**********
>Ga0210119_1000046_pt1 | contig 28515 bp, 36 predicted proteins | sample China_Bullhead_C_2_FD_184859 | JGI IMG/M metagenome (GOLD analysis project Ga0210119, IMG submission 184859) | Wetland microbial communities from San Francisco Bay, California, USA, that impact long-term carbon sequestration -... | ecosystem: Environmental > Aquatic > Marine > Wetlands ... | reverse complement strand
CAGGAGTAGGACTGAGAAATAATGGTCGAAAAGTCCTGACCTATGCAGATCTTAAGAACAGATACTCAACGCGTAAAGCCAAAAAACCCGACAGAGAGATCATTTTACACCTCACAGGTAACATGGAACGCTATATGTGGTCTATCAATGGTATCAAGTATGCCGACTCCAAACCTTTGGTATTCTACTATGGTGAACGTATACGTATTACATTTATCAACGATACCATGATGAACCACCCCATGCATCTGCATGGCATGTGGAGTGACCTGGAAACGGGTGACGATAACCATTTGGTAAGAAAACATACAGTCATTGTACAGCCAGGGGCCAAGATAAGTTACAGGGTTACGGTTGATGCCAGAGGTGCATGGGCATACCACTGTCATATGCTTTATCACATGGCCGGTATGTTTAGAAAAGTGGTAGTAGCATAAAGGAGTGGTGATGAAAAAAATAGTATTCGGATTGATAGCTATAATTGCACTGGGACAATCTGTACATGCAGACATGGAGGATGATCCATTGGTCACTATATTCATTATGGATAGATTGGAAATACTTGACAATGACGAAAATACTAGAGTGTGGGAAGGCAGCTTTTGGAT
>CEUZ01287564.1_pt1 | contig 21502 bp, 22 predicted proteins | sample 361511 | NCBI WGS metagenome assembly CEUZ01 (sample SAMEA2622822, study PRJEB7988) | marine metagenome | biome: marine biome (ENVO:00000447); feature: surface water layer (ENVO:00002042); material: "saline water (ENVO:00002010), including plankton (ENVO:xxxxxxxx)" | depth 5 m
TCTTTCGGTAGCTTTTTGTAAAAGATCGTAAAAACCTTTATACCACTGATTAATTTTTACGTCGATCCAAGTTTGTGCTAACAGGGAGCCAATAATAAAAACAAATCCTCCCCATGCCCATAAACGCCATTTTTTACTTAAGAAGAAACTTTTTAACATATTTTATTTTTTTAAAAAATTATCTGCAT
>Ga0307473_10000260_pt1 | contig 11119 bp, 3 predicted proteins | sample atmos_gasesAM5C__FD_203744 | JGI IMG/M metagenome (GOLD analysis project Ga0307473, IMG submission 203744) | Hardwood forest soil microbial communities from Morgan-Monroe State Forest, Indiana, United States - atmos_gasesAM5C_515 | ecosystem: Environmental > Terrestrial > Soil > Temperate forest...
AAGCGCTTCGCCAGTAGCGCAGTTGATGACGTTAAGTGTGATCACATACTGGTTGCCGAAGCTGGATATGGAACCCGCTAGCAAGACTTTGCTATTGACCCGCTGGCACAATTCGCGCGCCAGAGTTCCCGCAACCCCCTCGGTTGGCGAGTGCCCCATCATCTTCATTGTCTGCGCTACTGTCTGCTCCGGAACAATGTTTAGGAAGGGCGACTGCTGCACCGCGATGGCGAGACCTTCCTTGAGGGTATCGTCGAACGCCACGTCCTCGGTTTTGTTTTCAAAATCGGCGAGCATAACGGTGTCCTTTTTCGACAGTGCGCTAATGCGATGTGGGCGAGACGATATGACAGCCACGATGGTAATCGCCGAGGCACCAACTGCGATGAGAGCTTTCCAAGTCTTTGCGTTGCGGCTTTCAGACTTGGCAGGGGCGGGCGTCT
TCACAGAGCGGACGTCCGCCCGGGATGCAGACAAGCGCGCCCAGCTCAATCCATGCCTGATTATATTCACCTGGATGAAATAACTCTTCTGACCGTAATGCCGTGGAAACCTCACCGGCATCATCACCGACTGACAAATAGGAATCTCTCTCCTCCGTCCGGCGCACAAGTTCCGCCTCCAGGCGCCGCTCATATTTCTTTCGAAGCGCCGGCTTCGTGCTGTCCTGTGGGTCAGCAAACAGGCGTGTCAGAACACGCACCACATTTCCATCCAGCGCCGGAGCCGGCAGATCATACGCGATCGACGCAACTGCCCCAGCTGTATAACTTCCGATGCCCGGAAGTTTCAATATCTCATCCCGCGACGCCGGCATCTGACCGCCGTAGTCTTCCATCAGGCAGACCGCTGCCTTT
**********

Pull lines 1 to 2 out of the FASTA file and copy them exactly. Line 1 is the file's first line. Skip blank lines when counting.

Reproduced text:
>Ga0210119_1000046_pt1 | contig 28515 bp, 36 predicted proteins | sample China_Bullhead_C_2_FD_184859 | JGI IMG/M metagenome (GOLD analysis project Ga0210119, IMG submission 184859) | Wetland microbial communities from San Francisco Bay, California, USA, that impact long-term carbon sequestration -... | ecosystem: Environmental > Aquatic > Marine > Wetlands ... | reverse complement strand
CAGGAGTAGGACTGAGAAATAATGGTCGAAAAGTCCTGACCTATGCAGATCTTAAGAACAGATACTCAACGCGTAAAGCCAAAAAACCCGACAGAGAGATCATTTTACACCTCACAGGTAACATGGAACGCTATATGTGGTCTATCAATGGTATCAAGTATGCCGACTCCAAACCTTTGGTATTCTACTATGGTGAACGTATACGTATTACATTTATCAACGATACCATGATGAACCACCCCATGCATCTGCATGGCATGTGGAGTGACCTGGAAACGGGTGACGATAACCATTTGGTAAGAAAACATACAGTCATTGTACAGCCAGGGGCCAAGATAAGTTACAGGGTTACGGTTGATGCCAGAGGTGCATGGGCATACCACTGTCATATGCTTTATCACATGGCCGGTATGTTTAGAAAAGTGGTAGTAGCATAAAGGAGTGGTGATGAAAAAAATAGTATTCGGATTGATAGCTATAATTGCACTGGGACAATCTGTACATGCAGACATGGAGGATGATCCATTGGTCACTATATTCATTATGGATAGATTGGAAATACTTGACAATGACGAAAATACTAGAGTGTGGGAAGGCAGCTTTTGGAT